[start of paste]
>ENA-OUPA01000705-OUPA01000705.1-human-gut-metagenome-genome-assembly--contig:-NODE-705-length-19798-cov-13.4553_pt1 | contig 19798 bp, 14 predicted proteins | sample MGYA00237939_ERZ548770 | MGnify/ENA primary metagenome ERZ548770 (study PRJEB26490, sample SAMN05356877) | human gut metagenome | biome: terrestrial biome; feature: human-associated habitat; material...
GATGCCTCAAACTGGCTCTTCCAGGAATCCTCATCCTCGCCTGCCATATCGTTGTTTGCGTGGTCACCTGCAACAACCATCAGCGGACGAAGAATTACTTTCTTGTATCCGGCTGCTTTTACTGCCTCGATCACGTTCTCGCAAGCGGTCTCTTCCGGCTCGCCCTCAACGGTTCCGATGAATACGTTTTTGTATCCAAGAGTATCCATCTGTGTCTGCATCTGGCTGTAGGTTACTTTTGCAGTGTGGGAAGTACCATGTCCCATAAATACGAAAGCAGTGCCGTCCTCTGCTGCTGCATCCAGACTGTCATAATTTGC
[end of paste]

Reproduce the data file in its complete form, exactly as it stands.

>ENA-OUPA01000705-OUPA01000705.1-human-gut-metagenome-genome-assembly--contig:-NODE-705-length-19798-cov-13.4553_pt1 | contig 19798 bp, 14 predicted proteins | sample MGYA00237939_ERZ548770 | MGnify/ENA primary metagenome ERZ548770 (study PRJEB26490, sample SAMN05356877) | human gut metagenome | biome: terrestrial biome; feature: human-associated habitat; material...
GATGCCTCAAACTGGCTCTTCCAGGAATCCTCATCCTCGCCTGCCATATCGTTGTTTGCGTGGTCACCTGCAACAACCATCAGCGGACGAAGAATTACTTTCTTGTATCCGGCTGCTTTTACTGCCTCGATCACGTTCTCGCAAGCGGTCTCTTCCGGCTCGCCCTCAACGGTTCCGATGAATACGTTTTTGTATCCAAGAGTATCCATCTGTGTCTGCATCTGGCTGTAGGTTACTTTTGCAGTGTGGGAAGTACCATGTCCCATAAATACGAAAGCAGTGCCGTCCTCTGCTGCTGCATCCAGACTGTCATAATTTGC